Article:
New changes to the Highway Code will create a “hierarchy of road users” in a bid to boost the safety of pedestrians and cyclists.
Transport Secretary Grant Shapps announced the updates, to be included in a new version of the Highway Code being published in the autumn, as part of a £338m package to boost cycling and walking.
In an effort to capitalise on the walking and cycling boom during the COVID pandemic, the government will also boost funding for the construction of hundreds of miles of new cycle lanes, improvements to the National Cycle Network, and the delivery of new schemes to encourage walking.
A new version of the Highway Code will be published in the autumn
The planned changes to the Highway Code include:
• A hierarchy of road users that ensures road users who can do the greatest harm have the greatest responsibility to reduce the danger they may pose to others
• Strengthened pedestrian priority on pavements and at zebra crossings
• Guidance on safe passing distances and speeds and ensuring that cyclists have priority at junctions when travelling straight ahead.
It is understood the “Dutch reach” method for opening vehicle doors will also be included among the changes, as has been proposed by cycling campaigners to prevent cyclists being hit by opened doors.
This will see vehicle drivers and passengers urged to use their far hand to open a door, rather than the hand closest to the door, thereby requiring them to swivel and encouraging them to look behind for any oncoming traffic.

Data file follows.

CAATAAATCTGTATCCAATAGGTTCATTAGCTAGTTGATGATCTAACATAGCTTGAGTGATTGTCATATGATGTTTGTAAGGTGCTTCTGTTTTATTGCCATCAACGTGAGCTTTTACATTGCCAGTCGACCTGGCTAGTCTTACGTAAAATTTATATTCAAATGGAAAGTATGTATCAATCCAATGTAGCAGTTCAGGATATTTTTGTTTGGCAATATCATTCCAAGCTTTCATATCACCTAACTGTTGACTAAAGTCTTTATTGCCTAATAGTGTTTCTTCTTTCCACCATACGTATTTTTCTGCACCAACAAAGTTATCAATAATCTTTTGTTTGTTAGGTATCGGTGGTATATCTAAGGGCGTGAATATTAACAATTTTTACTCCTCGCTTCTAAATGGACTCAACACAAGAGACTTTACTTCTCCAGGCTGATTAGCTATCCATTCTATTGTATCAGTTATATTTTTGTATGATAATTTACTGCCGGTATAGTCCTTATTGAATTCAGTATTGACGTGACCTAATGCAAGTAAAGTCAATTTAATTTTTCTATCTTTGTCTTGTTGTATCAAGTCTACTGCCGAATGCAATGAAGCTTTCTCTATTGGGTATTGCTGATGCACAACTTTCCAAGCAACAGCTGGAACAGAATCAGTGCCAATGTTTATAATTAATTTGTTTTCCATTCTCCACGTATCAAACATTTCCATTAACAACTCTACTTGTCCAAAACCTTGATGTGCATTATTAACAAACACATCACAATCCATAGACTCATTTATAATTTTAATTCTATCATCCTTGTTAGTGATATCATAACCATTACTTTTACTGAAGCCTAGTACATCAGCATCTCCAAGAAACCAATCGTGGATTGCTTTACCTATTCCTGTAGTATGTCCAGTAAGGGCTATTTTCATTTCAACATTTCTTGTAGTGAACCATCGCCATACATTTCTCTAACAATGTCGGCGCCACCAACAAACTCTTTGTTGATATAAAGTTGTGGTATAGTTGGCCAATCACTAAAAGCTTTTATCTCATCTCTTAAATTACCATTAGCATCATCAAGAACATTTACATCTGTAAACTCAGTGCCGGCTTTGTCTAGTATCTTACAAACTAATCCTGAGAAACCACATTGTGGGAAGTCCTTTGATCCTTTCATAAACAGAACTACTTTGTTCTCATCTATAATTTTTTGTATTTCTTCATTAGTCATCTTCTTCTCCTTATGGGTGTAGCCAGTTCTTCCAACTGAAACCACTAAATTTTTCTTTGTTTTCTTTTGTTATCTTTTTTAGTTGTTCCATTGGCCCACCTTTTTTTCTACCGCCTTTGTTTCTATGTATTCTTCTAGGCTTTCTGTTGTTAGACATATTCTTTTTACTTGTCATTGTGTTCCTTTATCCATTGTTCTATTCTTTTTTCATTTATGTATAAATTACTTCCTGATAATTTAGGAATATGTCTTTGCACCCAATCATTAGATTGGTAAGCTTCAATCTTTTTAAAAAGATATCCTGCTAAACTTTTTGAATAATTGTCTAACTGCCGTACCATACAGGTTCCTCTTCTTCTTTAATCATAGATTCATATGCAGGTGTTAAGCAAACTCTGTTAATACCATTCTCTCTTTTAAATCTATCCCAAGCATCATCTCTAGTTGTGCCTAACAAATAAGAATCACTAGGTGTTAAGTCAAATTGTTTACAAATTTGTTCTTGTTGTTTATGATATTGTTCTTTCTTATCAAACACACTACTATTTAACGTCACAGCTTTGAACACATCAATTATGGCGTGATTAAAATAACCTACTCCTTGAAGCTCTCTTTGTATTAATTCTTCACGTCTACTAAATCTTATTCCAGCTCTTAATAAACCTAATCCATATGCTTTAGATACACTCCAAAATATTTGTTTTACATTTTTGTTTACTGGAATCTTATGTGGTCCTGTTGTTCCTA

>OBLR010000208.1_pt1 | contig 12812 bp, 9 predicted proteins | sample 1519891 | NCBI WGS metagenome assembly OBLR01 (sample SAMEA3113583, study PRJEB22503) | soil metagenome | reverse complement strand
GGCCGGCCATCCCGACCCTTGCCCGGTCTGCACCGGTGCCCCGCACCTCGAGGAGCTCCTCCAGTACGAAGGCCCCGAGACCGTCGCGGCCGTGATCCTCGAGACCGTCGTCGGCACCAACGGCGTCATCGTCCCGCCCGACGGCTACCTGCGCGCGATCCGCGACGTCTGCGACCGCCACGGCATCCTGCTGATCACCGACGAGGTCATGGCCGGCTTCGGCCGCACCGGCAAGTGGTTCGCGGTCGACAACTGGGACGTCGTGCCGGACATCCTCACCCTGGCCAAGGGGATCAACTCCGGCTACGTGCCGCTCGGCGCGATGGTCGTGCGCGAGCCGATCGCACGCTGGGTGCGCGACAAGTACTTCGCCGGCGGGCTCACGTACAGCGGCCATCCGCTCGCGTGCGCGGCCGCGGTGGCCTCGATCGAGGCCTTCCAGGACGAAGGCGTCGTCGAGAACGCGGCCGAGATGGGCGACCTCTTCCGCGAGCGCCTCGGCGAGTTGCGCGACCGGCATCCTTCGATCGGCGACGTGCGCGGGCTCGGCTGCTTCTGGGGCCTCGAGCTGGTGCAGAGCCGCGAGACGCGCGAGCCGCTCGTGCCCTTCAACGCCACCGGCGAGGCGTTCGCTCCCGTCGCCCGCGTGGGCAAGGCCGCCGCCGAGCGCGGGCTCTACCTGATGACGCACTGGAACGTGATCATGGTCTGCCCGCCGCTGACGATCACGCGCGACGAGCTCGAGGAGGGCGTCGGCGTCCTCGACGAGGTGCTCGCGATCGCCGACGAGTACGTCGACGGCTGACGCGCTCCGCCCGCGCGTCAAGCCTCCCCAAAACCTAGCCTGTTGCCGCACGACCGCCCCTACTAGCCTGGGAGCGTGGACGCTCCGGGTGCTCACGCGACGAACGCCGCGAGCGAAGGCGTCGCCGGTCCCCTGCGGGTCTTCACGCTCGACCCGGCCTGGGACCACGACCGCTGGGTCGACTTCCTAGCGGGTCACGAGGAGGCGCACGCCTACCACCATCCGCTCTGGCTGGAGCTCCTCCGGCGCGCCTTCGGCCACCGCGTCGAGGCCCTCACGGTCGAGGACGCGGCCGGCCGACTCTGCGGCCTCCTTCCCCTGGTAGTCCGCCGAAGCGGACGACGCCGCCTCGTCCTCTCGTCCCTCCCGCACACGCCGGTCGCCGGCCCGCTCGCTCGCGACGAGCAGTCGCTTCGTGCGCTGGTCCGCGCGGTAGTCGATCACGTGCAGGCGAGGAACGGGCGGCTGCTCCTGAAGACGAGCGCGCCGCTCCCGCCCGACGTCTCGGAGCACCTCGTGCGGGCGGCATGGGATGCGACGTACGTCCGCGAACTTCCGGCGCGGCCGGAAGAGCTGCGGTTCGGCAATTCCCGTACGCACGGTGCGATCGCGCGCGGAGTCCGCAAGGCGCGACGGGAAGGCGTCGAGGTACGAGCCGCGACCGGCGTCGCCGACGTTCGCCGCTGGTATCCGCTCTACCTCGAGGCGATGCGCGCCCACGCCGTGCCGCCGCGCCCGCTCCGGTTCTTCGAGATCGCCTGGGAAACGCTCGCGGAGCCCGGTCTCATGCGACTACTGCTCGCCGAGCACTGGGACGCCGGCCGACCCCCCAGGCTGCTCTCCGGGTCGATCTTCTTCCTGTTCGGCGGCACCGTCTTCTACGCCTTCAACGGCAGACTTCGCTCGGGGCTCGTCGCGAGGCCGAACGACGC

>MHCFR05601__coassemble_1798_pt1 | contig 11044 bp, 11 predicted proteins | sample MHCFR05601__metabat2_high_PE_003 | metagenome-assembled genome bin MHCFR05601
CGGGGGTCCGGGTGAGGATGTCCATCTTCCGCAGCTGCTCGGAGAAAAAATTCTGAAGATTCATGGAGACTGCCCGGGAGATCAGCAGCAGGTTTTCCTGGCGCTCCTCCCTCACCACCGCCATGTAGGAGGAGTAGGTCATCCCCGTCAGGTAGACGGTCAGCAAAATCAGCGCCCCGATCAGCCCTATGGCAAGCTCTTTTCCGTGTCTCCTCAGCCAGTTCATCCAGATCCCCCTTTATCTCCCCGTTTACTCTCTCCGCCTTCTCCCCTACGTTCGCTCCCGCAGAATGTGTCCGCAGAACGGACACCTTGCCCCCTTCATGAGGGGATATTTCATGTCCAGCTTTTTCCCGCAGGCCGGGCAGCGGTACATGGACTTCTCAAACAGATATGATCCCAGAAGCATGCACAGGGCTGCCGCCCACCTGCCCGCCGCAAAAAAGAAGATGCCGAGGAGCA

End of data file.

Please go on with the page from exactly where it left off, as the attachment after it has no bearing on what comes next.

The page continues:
Mr Shapps said: “Millions of us have found over the past year how cycling and walking are great ways to stay fit, ease congestion on the roads and do your bit for the environment.
“As we build back greener from the pandemic, we’re determined to keep that trend going by making active travel easier and safer for everyone.
“This £338m package marks the start of what promises to be a great summer of cycling and walking, enabling more people to make those sustainable travel choices that make our air cleaner and cities greener.”
Cycling UK, who have been consulting with Mr Shapps’ department on the proposed changes to the Highway Code, described the updates as “long overdue”.
The charity’s head of campaigns, Duncan Dollimore, told Sky News: “The Highway Code should look to reinforce behaviour which reduces the danger we pose to other road users and protects those most at risk, so rules which place greater responsibility on people driving larger vehicles are long overdue.
“While we all have responsibility for our own behaviour, a bus driver’s failure to pay attention carries far greater risks to others than a pedestrian’s, so of course those in charge of larger vehicles should bear greater responsibility.
“Hopefully, these changes will herald a change in attitude where the first question in any road safety conversation is how we reduce danger, not how people protect themselves from it.”
The COVID pandemic prompted a walking and cycling boom
The announcement was also welcomed by walking charity Living Streets, which says the proposed changes will “redress the balance” of road user responsibility.
Stephen Edwards, the charity’s interim chief executive, said: “The Highway Code currently treats children walking to school and lorry drivers as if they are equally responsible for their own or other people’s safety.
“These changes will redress that balance.
“People walking cause the least road danger but are often left paying the price.
“Road users who have potential to cause the greatest harm should take the greatest share of responsibility to reduce the danger they pose.
“Whether we choose to also drive or cycle, we are all pedestrians. These proposed revisions will benefit us all.”